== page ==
We will see Jacinta at the top of the hour. I want to look at the polls. There was a Nielsen poll in Fairfax papers this morning which seems to suggest Labor's recent momentum may have stalled or slowed. The

momentum may have stalled or slowed.
The primary vote for Labor was steady at 34%. The Coalition was up a couple of points after preferences. It meant the gap widened a bit in the Coalition's favour. And Essential poll out this afternoon. First

favour. And Essential poll out this
afternoon. First of all, the primary vote. You have seen this week a one-point drop for Labor. Pretty much the same story. It is a small margin of error but it has

Pretty much the same story. It is a
small margin of error but it has the effect of widening the two- party preferred. Last week it was 52-48.You had them at 53-47 for many months this year. We have now seen the gap narrow.For a lot of the year the gap was wider, but this is a good position for Labor through the course of the year. It was closer to 55-45, even worse, for a lot of the year.A look at some of the issues - and looking at what has come out on top, what can you tell us are the top issues?Top of the pop really changes: The movements are in the degree over the last six months since we asked this in July. There has been real purchase in the education debate, gone up from 26 up to 35. They are both areas where Labor traditionally does well, so that is good news for the Government. Interestingly, asylum seeker as a top three issue is just down to 6% of the population. A sense that that has been brought under control. Strong support in the Nielsen poll this morning for the Royal commission into child abuse. You have similarly found strong support?Absolutely. On this, it is

have similarly found strong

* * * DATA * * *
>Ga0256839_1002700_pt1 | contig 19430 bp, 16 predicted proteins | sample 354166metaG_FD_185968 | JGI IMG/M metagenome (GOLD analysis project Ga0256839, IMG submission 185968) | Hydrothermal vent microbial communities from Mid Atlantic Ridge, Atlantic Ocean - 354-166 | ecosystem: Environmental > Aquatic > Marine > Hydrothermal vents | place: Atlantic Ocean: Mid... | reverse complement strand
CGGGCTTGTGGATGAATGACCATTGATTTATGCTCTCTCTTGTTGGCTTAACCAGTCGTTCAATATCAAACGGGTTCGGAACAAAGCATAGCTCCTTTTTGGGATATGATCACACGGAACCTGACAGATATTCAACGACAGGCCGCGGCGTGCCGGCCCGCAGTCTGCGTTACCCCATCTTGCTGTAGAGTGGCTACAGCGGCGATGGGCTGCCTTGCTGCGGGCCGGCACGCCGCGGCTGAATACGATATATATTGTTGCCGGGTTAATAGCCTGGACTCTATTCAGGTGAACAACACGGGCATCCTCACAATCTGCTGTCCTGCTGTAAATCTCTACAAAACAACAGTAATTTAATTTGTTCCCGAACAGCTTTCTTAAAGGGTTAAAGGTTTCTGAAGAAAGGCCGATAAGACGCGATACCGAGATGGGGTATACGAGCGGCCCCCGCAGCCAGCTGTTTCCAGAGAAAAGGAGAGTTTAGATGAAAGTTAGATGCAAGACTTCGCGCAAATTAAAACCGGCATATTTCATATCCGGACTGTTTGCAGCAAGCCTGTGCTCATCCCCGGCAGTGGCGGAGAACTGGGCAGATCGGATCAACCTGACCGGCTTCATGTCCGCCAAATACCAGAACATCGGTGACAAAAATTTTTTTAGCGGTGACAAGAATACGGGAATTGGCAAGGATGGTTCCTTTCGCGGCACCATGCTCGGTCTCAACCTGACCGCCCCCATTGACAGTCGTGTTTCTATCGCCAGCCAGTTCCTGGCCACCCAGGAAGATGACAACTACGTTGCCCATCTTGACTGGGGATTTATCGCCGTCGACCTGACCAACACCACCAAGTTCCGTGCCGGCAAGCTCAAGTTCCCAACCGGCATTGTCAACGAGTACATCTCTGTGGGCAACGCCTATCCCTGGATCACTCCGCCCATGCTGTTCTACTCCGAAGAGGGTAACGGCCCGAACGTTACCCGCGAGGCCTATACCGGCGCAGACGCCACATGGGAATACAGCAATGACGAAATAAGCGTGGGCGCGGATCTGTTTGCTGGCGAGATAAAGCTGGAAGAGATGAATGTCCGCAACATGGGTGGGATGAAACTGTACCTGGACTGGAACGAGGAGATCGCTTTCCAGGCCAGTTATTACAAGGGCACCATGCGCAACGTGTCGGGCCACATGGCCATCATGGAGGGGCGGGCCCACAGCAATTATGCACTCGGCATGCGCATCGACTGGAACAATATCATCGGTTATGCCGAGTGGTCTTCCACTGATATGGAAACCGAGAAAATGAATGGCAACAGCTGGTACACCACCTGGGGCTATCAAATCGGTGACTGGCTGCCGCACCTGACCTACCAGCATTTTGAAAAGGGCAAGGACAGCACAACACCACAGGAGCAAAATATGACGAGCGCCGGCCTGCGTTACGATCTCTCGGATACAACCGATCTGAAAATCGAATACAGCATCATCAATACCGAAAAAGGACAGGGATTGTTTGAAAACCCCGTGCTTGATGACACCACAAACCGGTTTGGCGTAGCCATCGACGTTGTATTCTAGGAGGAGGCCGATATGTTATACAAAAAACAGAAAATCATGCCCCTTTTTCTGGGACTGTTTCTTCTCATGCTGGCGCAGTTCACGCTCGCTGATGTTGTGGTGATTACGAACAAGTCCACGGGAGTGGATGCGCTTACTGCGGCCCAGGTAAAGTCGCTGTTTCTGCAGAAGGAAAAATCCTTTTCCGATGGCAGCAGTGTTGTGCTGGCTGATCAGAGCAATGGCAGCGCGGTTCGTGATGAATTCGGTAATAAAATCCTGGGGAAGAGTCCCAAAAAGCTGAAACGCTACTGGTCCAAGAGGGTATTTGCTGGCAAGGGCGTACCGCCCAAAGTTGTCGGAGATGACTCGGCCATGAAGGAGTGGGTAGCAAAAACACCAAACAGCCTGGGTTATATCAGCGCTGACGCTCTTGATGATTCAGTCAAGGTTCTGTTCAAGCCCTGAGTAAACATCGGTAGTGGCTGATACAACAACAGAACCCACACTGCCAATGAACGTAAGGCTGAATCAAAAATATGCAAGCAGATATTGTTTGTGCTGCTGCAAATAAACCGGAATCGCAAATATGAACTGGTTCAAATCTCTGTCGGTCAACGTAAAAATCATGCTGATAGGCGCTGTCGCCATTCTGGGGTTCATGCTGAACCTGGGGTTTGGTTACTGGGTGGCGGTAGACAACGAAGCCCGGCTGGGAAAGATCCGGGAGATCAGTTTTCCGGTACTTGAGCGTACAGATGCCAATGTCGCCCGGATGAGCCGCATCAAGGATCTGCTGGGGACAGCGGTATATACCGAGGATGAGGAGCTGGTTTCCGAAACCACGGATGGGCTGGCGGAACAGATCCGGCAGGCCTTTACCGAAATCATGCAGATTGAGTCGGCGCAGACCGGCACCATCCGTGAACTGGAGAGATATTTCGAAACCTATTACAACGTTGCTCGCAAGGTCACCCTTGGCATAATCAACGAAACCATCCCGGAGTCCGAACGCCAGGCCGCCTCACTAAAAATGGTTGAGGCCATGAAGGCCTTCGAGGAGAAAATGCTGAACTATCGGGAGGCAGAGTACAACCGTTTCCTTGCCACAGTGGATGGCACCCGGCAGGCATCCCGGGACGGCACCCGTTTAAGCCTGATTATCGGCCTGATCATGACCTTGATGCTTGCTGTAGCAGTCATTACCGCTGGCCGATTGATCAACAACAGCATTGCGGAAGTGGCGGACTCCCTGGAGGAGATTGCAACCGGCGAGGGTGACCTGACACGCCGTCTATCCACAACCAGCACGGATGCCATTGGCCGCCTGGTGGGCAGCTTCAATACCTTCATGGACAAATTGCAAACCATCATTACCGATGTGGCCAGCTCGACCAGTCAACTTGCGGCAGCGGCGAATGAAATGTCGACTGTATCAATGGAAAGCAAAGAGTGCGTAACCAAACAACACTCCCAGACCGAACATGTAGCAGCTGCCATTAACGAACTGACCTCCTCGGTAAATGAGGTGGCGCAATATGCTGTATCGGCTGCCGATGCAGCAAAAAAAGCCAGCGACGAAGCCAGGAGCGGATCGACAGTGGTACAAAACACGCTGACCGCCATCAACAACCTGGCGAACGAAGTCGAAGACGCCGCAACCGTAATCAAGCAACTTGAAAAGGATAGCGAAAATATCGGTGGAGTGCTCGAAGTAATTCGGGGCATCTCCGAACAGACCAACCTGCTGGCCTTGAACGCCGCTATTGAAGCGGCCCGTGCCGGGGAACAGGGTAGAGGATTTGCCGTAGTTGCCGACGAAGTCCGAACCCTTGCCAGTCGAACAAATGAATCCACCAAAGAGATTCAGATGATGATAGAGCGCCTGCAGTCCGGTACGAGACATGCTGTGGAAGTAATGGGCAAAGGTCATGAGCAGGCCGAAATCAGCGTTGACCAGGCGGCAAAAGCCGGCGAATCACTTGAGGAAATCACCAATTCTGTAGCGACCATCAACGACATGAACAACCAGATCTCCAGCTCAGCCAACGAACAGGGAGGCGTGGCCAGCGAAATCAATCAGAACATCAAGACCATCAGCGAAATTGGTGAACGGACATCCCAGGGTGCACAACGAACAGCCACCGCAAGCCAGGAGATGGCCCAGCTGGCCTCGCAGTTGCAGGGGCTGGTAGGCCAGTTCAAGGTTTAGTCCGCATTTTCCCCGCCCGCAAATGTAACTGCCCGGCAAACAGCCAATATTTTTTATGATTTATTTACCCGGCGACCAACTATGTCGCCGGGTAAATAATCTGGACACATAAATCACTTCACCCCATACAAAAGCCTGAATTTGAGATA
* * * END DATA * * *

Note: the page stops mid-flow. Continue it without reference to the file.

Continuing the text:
support?Absolutely. On this, it is an issue that the public wants to see action.Grahame Morris from Barton Deagon and Simon Banks from Hawker Britton. Do you think the momentum has slowed for Labor?We are not getting as much ground, and you would expect that as the polls tighten. The closer you get to 50- 50, the harder it is to get movement. We have still seen a dramatic shift from the middle of the year. Labor was out to 57-40... If you see that election result, that is still one of the biggest election offers ever. Plenty of governments one year out have been one or two points out, and that is where Labor is, so it is within striking distance.The other story in the polling, Grahame Morris, his Tony Abbott's unpopularity. Does that matter?Not particularly. We are finishing the year at where we started. I have got to say, the polls are all over the place at the moment, including Peter Lewis's polls, they don't smell right to me. You would think that the Prime Minister's coverage with the paedophile inquiry and all that, she would go through the roof, but it hasn't happened. I'm beginning to think that maybe at the moment the word 'Labor', particular in NSW, absolutely stinks. We have got lots of corruption inquiries and everything with former Labor politicians and high ranking ministers in the Labor Party of NSW. You think, if you were the Prime Minister and if you were a rusted Labor person, would you think, should we disband the NSW Labor Party?Joe Hockey was making this point as well - we will see what happens in the next couple of months. There is no evidence that it has an effect on federal Labor people. Government but in NSW the word does not spell right.There is no doubt that Labor is lagging more badly in NSW than in Queensland, but it is a combination of factors. I'm sure some of this stuff is rubbing off on the general Labor brand. Campbell Newman is doing a lot worse in Queensland, and that is boosting the Labor vote there. A range of factors are influencing it. What we have seen in the last couple of weeks is all is bouncing around within the margin of error. You say it doesn't matter, the unpopularity of Tony Abbott, but it is there and it is consistent. His position has worsened over the last few months. He particularly struggles with female voters as well. You are saying he doesn't need to do anything about this?He does, but at this stage it doesn't matter. At the moment he is getting a bike about the ears for doing his job.When does he need to worry about this?In an election year. That is pretty soon.You go to Parliament, you get up, you do your job, you give the Government a whack about the ears... There is a phase in everything. Next you have got to be, and he knows this, everybody knows this, it is a mixture of policy releases and doing what he has been doing, making the Government accountable for everything. That is his main job.He looks to me like he has started his shift already. Today he was at the child care centre with his wife, Margie. Let's take a look at the two of them and what they had to say.